Nero Wolfe knows quite well that Hickory Caesar Grindon is innocent. Somebody committed murder but it was not the bull. However it’s none of Wolfe’s business. By the following day it has become Nero Wolfe’s business. The difficulty is that this is a murder that will be particularly difficult to prove.

Along the way Archie Goodwin risks ruin at the hands of a femme fatale and organises a trade union among prisoners in the county jail. The North Atlantic Exposition proves to be not only the place to be if you love orchids or Guernsey cows but also the scene for murder.

Stout has not always been admired for his plotting but in this novel he really knocks one out of the park. The solution is not merely satisfactory, it is pleasingly elegant in its simplicity and plausible. Wolfe can see a number of possible solutions to a puzzle that seems on the surface to be fiendishly complicated. All the solutions have the disadvantage of being distressingly complex and far-fetched. All except one. That solution is obvious, but it is only obvious once Wolfe explains it. Of course if you’re a writer of detective stories then the ability to make the simple seem complicated, and the complicated seem simple, is obviously a considerable asset.

Everything else is as you expect in a Nero Wolfe mystery - plenty of amusing byplay between Wolfe and Archie, sparkling dialogue and plenty of beer drinking.

It was not at all uncommon in detective fiction of this era to have a vital clue provided by an animal. Erle Stanley Gardner was particularly fond of the idea. The great thing about animals is that they themselves cannot lie but the evidence they provide can be misinterpreted. Having an animal as a suspect rather than just a witness was more unusual. In this case it works extremely well. Nero Wolfe knows nothing about cattle but he knows all about murder and he knows all about evidence and the way it can be manipulated.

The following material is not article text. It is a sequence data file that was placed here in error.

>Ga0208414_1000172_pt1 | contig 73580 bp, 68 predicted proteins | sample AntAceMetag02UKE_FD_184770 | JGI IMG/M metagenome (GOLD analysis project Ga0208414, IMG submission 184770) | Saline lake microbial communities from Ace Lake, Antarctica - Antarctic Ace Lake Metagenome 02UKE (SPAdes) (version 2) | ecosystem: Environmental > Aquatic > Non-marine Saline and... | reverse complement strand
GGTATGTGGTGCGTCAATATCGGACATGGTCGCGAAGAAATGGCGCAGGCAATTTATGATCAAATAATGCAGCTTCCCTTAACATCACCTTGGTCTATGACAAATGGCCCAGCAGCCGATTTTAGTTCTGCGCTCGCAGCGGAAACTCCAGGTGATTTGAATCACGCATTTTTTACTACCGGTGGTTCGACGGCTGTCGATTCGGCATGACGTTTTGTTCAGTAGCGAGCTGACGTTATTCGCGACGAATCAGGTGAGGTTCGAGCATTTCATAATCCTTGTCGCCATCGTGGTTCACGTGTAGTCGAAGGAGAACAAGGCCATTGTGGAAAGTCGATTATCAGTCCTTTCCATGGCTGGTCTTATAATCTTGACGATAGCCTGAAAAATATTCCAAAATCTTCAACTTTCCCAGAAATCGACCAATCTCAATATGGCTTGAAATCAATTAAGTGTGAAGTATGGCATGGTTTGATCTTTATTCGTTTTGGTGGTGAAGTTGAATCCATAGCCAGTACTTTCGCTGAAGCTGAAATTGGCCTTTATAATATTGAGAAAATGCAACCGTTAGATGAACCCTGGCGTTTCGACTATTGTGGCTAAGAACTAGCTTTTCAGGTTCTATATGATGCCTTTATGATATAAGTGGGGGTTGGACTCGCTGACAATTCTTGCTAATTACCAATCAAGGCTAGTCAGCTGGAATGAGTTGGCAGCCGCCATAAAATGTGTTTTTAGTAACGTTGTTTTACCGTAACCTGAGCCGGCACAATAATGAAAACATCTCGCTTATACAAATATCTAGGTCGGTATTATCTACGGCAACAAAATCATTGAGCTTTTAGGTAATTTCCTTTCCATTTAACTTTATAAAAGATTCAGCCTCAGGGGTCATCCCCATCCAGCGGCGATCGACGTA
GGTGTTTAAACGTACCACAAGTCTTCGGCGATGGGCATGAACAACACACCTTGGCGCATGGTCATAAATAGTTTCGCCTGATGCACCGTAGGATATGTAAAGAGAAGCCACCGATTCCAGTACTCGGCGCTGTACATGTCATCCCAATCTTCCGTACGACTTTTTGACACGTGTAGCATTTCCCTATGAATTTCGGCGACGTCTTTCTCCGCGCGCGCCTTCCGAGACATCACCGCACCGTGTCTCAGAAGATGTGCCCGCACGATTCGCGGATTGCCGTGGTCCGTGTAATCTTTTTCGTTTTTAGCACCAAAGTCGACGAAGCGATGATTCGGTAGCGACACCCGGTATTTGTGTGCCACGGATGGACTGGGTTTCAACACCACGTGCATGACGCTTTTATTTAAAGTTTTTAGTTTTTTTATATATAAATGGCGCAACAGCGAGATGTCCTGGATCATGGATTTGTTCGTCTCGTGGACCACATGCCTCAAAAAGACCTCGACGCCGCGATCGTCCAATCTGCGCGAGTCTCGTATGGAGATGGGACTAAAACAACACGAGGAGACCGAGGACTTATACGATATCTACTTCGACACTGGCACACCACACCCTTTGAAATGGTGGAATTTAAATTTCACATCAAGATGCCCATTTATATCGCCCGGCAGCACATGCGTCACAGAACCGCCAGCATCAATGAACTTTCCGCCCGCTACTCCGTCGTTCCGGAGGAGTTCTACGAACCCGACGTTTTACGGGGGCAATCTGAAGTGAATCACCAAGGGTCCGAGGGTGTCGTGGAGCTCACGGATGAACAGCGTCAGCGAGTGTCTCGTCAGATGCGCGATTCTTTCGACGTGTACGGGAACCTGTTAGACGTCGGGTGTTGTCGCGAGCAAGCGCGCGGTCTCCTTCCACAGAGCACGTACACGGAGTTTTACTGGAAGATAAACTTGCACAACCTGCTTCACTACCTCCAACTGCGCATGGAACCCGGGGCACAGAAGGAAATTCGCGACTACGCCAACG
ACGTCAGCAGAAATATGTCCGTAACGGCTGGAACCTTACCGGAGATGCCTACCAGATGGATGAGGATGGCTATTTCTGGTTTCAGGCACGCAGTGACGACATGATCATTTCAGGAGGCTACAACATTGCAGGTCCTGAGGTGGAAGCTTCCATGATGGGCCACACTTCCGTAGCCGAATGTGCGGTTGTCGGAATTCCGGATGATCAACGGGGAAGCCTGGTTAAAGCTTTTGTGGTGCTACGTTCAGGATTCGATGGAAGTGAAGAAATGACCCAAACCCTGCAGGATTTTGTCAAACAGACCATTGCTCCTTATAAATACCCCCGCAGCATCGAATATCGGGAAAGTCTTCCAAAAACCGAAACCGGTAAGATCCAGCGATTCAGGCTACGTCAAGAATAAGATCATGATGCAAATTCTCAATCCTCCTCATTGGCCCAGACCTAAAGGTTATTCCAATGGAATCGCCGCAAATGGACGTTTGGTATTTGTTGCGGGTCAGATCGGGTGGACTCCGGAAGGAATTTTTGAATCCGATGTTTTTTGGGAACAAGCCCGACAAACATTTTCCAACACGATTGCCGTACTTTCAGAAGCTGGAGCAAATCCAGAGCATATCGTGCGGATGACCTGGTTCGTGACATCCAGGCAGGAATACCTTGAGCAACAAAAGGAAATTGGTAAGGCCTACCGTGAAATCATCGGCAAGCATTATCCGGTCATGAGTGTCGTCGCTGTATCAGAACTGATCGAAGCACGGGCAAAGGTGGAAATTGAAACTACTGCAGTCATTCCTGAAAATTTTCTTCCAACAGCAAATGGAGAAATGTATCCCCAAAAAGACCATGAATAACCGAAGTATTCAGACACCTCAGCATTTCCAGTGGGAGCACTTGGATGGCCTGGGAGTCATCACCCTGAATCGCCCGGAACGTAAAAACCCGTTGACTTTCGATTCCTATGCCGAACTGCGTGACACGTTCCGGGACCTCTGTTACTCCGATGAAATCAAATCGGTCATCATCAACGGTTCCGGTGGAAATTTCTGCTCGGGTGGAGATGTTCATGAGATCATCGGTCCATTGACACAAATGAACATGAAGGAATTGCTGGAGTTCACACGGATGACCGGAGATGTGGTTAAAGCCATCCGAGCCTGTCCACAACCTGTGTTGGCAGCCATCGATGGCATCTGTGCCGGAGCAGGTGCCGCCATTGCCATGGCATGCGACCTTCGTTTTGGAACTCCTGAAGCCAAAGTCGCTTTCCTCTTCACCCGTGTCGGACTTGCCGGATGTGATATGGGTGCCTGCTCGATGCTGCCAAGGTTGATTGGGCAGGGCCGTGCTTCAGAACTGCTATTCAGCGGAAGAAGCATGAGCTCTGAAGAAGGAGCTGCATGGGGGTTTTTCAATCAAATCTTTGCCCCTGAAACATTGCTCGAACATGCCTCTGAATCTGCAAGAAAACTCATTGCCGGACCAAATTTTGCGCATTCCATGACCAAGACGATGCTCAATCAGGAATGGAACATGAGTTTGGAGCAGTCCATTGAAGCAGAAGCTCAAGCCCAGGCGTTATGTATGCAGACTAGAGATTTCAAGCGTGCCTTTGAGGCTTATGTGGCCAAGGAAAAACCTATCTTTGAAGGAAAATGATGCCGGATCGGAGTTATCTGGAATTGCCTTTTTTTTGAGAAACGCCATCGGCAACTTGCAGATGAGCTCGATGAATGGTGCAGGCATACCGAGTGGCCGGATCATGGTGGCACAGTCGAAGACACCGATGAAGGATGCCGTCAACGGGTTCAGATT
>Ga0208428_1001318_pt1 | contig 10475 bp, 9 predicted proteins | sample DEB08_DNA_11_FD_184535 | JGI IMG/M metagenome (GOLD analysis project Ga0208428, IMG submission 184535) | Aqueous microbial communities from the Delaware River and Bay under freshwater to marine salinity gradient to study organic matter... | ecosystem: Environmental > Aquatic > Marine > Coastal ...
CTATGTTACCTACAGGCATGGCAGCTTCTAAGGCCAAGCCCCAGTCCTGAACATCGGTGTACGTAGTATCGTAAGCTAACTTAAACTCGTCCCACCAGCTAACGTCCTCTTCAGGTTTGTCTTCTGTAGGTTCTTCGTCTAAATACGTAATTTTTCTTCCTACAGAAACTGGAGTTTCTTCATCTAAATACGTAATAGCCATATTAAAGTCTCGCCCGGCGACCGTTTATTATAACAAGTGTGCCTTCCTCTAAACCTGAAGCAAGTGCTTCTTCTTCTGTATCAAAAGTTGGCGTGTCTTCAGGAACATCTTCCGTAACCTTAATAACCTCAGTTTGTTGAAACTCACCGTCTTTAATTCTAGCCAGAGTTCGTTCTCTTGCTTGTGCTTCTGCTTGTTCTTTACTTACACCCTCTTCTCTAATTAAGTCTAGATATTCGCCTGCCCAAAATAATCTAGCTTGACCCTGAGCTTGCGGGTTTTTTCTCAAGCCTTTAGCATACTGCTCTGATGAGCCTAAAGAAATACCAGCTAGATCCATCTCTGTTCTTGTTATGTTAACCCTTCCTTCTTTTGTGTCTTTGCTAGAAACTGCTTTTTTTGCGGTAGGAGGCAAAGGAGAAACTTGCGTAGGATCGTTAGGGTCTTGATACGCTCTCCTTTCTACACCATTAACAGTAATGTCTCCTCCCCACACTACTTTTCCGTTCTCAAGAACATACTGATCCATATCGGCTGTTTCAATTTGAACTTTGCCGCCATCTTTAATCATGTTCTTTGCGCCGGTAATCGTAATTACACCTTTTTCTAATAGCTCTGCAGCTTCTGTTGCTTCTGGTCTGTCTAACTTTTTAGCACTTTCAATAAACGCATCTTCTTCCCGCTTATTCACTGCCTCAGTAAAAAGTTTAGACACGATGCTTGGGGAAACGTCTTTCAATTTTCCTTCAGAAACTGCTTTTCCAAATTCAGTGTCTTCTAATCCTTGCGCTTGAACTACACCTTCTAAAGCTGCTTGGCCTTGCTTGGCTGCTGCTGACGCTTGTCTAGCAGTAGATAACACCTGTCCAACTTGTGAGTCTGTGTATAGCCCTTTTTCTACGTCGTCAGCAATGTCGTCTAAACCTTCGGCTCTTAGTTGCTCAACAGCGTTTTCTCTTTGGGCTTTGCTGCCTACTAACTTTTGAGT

There are those who consider Some Buried Caesar to be the best of all the Nero Wolfe novels. Since I haven’t read them all I can’t offer a specific opinion on that but I can say that this is an exceptionally fine detective tale. Very highly recommended.


  1. I've read only about half of all the Wolfe and Goodwin stories, but always thought this one was the absolute best one of the lot.

    Stout really seemed to have elevated above himself when wrote Some Buried Caesar. Plot, characters, setting and writing interlaced perfectly and some of the best scenes from the series came from this book (e.g. Archie in the country jail). I wish he had written more like this one.